Hello World that follows our blog,
So I have been quite delinquent in my blogging responsibilities, I have not lived up to the title of MATT and Emily. Granted, Emily is a much better writer than me, but that is not really an excuse.
I am going to be honest, the first 6 weeks in Budapest was rough. It didn't help that everyone I talked with at USAID was super jealous when I told them that Budapest was our first assignment. One senior Foreign Service Officer said, it is OK not to like Budapest, but it felt like we are SUPPOSED to love it. Well, we haven't loved it yet. We went through severe culture shock, and have felt a big hole from leaving our amazing community in DC (shout out to our Karios peeps). But, God has used this challenging time in our lives. Emily and I have bonded as a married couple in a way not possible in the safety of the US. We have also been forced to rely on God more fully than in the States.
Now with the weather *finally* getting warmer, this place is starting to grow on us. We had a great time at the Easter Festival last weekend. Emily posted some pictures and commented on my "Epcot Experience". It might just be a reflection on me, but it seems pretty sad that as an American, many of my real "cultural experiences" in Europe go back to my trips to Disney world.... I told Emily, "This is just like the Germany section at Epcot". Except this is real... whoa... blowing my mind. Like real kids dressing up in their folky pants and dancing like those river dance people. AND LIKING IT!
A couple weeks back we went to a real life hot lake. It was pretty crazy because this ingenious Hungarians built a large indoor walkway and platform on top of the lake so in the winter you never have to be outside. Very strange swimming in a lake but also being fully enclosed. I was having a hard time wrapping my brain around that.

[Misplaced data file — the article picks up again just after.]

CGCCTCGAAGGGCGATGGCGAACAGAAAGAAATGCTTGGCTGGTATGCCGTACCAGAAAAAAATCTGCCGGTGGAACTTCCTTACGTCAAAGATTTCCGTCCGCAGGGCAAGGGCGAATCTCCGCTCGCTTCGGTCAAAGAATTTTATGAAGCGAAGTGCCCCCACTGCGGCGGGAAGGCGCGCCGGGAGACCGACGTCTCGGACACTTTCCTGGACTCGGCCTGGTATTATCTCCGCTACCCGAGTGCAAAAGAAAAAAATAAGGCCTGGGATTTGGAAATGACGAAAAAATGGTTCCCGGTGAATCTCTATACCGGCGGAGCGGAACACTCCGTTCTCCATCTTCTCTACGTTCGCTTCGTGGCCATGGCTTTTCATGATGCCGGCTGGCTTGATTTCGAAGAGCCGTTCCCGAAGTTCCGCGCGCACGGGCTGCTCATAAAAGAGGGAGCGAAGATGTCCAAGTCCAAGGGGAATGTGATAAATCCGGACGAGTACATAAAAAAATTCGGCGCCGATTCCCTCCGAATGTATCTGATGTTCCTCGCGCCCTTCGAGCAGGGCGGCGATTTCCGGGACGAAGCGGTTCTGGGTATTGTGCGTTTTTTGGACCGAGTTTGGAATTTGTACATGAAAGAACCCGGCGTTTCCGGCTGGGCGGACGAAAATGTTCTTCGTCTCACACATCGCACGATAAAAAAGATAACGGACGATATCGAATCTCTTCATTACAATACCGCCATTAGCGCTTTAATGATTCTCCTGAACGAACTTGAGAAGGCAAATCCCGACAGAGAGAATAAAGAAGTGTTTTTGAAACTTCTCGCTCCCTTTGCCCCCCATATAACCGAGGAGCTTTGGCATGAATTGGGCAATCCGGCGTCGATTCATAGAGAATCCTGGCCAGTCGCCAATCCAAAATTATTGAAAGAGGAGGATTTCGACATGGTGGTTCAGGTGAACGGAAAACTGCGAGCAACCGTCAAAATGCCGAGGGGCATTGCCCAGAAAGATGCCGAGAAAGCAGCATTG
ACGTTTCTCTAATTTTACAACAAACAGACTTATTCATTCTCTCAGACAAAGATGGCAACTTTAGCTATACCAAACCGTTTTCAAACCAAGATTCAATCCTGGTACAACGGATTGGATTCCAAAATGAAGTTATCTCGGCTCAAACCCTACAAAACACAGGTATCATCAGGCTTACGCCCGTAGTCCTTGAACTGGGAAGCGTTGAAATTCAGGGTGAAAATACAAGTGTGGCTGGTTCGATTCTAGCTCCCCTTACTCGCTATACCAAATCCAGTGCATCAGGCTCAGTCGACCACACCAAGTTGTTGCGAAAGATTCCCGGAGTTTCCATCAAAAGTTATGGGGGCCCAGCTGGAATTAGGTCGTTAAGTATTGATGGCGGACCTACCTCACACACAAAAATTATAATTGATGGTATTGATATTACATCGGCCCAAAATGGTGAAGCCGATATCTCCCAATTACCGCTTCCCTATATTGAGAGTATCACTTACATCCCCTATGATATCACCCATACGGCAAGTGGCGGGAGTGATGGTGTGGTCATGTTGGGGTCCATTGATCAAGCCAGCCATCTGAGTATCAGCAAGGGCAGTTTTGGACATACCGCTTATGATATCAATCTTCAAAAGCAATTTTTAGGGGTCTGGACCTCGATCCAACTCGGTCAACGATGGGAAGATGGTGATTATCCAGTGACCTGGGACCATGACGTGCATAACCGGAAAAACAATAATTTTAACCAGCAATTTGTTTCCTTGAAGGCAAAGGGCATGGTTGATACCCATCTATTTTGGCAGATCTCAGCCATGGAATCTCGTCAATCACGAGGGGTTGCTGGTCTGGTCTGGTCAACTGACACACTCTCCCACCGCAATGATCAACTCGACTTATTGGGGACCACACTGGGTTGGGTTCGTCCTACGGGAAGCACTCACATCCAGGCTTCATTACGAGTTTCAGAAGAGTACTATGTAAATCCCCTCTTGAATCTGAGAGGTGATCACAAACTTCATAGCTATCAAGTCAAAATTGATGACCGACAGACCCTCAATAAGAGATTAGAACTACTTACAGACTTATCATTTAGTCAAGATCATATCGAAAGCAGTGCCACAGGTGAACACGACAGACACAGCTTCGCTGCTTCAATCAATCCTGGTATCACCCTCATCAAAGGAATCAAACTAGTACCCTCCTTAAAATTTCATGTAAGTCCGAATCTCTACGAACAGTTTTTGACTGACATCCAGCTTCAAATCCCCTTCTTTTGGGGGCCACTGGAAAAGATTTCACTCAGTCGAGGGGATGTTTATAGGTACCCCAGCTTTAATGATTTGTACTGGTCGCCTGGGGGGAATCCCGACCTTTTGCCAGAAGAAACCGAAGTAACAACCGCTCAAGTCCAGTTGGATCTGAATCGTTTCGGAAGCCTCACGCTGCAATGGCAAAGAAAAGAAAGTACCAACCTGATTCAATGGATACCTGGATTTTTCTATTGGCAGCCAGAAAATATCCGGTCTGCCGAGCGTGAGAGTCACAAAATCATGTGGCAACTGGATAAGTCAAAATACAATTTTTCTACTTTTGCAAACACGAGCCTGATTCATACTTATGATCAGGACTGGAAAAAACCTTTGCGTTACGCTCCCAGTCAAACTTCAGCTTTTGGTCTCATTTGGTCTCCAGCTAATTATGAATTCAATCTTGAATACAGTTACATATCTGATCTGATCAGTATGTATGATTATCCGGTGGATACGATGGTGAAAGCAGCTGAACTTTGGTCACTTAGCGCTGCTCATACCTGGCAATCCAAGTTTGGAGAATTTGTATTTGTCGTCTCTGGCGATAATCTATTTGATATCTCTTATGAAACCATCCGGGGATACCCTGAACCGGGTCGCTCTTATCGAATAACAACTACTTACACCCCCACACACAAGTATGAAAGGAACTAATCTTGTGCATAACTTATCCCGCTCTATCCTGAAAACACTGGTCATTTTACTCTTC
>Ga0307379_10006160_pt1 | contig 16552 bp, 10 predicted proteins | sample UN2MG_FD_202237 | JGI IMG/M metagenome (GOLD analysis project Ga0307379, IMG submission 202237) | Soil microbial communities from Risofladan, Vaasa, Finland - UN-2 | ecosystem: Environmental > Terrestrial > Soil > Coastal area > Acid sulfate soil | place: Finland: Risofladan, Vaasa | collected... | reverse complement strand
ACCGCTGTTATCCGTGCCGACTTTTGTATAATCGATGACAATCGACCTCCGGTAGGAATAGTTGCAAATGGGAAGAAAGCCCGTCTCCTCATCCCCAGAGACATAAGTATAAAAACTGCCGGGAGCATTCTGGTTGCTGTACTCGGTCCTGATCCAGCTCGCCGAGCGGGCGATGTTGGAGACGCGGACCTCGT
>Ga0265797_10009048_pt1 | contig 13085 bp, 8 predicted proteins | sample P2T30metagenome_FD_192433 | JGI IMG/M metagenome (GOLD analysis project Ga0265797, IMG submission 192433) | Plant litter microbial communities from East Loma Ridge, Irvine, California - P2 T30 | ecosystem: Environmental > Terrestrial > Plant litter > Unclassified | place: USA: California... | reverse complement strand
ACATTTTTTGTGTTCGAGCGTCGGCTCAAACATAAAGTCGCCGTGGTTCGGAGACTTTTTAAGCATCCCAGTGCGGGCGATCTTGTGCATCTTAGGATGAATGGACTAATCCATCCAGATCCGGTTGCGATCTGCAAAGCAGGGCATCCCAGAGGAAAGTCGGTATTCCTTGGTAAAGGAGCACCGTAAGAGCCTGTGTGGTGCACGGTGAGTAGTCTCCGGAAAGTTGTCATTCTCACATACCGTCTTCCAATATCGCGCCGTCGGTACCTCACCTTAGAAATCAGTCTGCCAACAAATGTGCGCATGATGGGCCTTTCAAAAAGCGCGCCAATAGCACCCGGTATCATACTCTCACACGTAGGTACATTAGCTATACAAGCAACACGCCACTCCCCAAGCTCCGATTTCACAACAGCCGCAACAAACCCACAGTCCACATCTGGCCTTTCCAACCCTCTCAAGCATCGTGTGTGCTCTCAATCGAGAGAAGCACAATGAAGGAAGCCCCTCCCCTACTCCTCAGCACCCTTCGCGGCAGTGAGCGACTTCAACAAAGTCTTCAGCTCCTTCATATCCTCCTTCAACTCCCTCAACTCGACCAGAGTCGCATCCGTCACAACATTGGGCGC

Other observations while living in Hungary:
1. Restaurants do not offer ketchup for fries without a request, and then you only get a mini-packet, but you get a full on BOTTLE of kethcup when you order pizza.... weird.
2. There are no speed limits on the highways. The Hungarians have really taken this freedom to the limits. On the right lane you have these cars hauling home-made trailers going like 50 miles an hour. Then in the left hand lane you have these speed-devils going (I am not joking) 120 miles an hour. Made for some very exciting lane changes....
3. Hungarians like their wine! The average $7 wine here is usually as good a $20 bottle in the States. When we were driving around the countryside after our indoor/outdoor lake experience, we saw not just a few front lawns where the owners gave up their grass for their own VINEYARD!
They like their wine here.
That will about wrap it up for post. We are enjoying Budapest a lot more the last couple of weeks. But please keep praying for us and ask God to show us how we serve here.
P.S. If you are reading this, Emily and I would ask you to comment so we know we are just not writing to ourselves... we are not asking for money, just a comment.... :)